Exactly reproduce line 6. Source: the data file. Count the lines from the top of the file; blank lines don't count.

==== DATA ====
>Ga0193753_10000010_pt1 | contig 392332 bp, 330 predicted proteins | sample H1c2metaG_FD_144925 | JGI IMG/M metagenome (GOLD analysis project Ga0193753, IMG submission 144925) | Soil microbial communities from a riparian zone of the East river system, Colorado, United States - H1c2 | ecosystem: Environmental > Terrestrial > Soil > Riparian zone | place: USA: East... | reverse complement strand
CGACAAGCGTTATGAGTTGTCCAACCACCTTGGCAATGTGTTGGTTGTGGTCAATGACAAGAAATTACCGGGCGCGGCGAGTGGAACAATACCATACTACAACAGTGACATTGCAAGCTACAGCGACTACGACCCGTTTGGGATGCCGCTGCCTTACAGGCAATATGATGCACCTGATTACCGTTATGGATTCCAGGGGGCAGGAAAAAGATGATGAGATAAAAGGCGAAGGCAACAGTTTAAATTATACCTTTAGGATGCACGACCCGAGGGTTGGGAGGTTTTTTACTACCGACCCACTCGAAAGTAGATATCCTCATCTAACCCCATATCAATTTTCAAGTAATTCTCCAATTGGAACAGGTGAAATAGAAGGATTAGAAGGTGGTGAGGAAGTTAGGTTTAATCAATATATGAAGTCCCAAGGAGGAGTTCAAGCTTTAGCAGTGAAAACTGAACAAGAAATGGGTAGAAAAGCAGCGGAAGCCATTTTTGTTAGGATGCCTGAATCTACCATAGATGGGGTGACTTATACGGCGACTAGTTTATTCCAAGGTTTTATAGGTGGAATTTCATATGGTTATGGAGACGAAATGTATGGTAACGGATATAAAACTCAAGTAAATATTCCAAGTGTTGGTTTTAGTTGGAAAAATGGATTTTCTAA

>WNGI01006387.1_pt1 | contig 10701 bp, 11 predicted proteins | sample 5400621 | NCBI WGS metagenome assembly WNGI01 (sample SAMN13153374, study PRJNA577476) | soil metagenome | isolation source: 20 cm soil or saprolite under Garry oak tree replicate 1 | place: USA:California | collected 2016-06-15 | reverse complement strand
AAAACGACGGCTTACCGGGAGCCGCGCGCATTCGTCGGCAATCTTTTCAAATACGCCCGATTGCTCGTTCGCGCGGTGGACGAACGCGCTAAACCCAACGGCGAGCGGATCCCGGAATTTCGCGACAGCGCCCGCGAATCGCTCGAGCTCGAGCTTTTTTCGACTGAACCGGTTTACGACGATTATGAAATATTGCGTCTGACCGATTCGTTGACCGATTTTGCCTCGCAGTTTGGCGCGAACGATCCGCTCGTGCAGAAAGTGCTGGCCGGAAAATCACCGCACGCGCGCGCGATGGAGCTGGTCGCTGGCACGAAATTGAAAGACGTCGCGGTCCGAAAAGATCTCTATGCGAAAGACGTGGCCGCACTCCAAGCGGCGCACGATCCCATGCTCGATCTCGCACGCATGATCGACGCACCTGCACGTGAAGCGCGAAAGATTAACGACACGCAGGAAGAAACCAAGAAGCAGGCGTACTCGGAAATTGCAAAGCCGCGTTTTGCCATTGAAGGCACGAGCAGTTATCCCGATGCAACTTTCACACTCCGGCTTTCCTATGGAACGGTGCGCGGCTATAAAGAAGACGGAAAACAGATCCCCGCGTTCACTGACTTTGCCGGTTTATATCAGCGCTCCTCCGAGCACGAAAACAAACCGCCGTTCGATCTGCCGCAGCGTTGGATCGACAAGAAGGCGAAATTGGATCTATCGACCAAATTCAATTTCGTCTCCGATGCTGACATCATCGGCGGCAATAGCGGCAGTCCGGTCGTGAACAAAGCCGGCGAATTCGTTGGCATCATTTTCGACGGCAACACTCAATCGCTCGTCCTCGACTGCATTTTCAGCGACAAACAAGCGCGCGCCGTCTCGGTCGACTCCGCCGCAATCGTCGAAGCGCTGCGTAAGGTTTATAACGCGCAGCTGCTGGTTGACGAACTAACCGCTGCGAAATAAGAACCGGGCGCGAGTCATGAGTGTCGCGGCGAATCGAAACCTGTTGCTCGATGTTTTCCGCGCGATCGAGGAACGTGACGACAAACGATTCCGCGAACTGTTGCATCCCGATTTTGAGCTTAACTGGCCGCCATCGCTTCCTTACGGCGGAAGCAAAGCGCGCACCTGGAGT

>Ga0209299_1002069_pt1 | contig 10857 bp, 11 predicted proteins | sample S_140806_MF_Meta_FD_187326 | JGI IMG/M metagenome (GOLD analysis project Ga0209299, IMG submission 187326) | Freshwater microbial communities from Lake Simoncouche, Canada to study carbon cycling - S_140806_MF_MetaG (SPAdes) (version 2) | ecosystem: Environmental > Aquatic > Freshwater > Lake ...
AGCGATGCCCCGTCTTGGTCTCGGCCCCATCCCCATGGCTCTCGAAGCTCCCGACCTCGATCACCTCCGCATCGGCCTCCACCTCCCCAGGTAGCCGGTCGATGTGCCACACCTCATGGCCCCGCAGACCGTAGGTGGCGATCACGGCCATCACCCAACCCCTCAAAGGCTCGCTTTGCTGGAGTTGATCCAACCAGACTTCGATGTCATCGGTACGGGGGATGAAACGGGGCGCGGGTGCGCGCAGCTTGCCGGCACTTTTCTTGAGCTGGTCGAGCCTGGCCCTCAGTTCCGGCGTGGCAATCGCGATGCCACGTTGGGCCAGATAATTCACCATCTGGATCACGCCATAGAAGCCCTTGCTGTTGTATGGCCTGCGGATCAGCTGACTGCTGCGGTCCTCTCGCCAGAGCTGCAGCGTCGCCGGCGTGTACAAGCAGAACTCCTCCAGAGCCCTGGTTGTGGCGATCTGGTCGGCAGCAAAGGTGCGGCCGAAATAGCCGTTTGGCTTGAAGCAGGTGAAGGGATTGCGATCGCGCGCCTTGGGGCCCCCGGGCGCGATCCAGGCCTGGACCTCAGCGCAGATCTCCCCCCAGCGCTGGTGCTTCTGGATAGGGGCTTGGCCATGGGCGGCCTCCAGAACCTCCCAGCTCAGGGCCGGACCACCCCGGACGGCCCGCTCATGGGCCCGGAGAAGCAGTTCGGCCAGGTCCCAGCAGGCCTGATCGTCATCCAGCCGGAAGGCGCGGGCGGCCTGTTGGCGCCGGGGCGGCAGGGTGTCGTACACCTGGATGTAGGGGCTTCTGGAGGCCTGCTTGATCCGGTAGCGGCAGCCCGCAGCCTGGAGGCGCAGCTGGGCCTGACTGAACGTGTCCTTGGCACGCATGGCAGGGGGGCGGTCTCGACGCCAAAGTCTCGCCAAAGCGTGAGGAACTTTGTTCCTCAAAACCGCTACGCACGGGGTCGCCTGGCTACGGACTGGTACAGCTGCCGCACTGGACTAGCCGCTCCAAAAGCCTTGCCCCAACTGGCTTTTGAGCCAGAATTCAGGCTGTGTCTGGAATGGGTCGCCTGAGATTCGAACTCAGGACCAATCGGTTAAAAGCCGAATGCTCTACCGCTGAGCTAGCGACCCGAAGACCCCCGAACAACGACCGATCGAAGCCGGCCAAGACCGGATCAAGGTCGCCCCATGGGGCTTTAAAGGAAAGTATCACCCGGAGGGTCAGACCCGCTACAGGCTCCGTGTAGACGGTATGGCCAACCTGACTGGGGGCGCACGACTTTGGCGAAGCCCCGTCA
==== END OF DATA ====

AGCGATGCCCCGTCTTGGTCTCGGCCCCATCCCCATGGCTCTCGAAGCTCCCGACCTCGATCACCTCCGCATCGGCCTCCACCTCCCCAGGTAGCCGGTCGATGTGCCACACCTCATGGCCCCGCAGACCGTAGGTGGCGATCACGGCCATCACCCAACCCCTCAAAGGCTCGCTTTGCTGGAGTTGATCCAACCAGACTTCGATGTCATCGGTACGGGGGATGAAACGGGGCGCGGGTGCGCGCAGCTTGCCGGCACTTTTCTTGAGCTGGTCGAGCCTGGCCCTCAGTTCCGGCGTGGCAATCGCGATGCCACGTTGGGCCAGATAATTCACCATCTGGATCACGCCATAGAAGCCCTTGCTGTTGTATGGCCTGCGGATCAGCTGACTGCTGCGGTCCTCTCGCCAGAGCTGCAGCGTCGCCGGCGTGTACAAGCAGAACTCCTCCAGAGCCCTGGTTGTGGCGATCTGGTCGGCAGCAAAGGTGCGGCCGAAATAGCCGTTTGGCTTGAAGCAGGTGAAGGGATTGCGATCGCGCGCCTTGGGGCCCCCGGGCGCGATCCAGGCCTGGACCTCAGCGCAGATCTCCCCCCAGCGCTGGTGCTTCTGGATAGGGGCTTGGCCATGGGCGGCCTCCAGAACCTCCCAGCTCAGGGCCGGACCACCCCGGACGGCCCGCTCATGGGCCCGGAGAAGCAGTTCGGCCAGGTCCCAGCAGGCCTGATCGTCATCCAGCCGGAAGGCGCGGGCGGCCTGTTGGCGCCGGGGCGGCAGGGTGTCGTACACCTGGATGTAGGGGCTTCTGGAGGCCTGCTTGATCCGGTAGCGGCAGCCCGCAGCCTGGAGGCGCAGCTGGGCCTGACTGAACGTGTCCTTGGCACGCATGGCAGGGGGGCGGTCTCGACGCCAAAGTCTCGCCAAAGCGTGAGGAACTTTGTTCCTCAAAACCGCTACGCACGGGGTCGCCTGGCTACGGACTGGTACAGCTGCCGCACTGGACTAGCCGCTCCAAAAGCCTTGCCCCAACTGGCTTTTGAGCCAGAATTCAGGCTGTGTCTGGAATGGGTCGCCTGAGATTCGAACTCAGGACCAATCGGTTAAAAGCCGAATGCTCTACCGCTGAGCTAGCGACCCGAAGACCCCCGAACAACGACCGATCGAAGCCGGCCAAGACCGGATCAAGGTCGCCCCATGGGGCTTTAAAGGAAAGTATCACCCGGAGGGTCAGACCCGCTACAGGCTCCGTGTAGACGGTATGGCCAACCTGACTGGGGGCGCACGACTTTGGCGAAGCCCCGTCA